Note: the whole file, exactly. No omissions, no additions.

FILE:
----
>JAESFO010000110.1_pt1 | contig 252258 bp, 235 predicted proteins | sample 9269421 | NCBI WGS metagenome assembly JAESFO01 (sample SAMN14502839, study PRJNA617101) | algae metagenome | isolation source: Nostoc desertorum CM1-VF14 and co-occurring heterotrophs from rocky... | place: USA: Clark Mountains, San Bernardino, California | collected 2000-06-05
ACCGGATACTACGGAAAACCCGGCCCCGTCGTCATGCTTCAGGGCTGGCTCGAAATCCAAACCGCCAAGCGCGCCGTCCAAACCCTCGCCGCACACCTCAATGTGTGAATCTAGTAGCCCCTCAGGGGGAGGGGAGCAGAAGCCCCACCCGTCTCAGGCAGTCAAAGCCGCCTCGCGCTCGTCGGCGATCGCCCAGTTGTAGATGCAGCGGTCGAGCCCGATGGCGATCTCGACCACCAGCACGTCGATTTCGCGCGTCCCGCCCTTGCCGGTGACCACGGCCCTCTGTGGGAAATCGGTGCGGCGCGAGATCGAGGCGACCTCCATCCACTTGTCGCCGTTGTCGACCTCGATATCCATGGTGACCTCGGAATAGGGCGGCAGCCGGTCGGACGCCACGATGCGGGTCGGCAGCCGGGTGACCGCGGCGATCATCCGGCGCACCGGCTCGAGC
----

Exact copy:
>JAESFO010000110.1_pt1 | contig 252258 bp, 235 predicted proteins | sample 9269421 | NCBI WGS metagenome assembly JAESFO01 (sample SAMN14502839, study PRJNA617101) | algae metagenome | isolation source: Nostoc desertorum CM1-VF14 and co-occurring heterotrophs from rocky... | place: USA: Clark Mountains, San Bernardino, California | collected 2000-06-05
ACCGGATACTACGGAAAACCCGGCCCCGTCGTCATGCTTCAGGGCTGGCTCGAAATCCAAACCGCCAAGCGCGCCGTCCAAACCCTCGCCGCACACCTCAATGTGTGAATCTAGTAGCCCCTCAGGGGGAGGGGAGCAGAAGCCCCACCCGTCTCAGGCAGTCAAAGCCGCCTCGCGCTCGTCGGCGATCGCCCAGTTGTAGATGCAGCGGTCGAGCCCGATGGCGATCTCGACCACCAGCACGTCGATTTCGCGCGTCCCGCCCTTGCCGGTGACCACGGCCCTCTGTGGGAAATCGGTGCGGCGCGAGATCGAGGCGACCTCCATCCACTTGTCGCCGTTGTCGACCTCGATATCCATGGTGACCTCGGAATAGGGCGGCAGCCGGTCGGACGCCACGATGCGGGTCGGCAGCCGGGTGACCGCGGCGATCATCCGGCGCACCGGCTCGAGC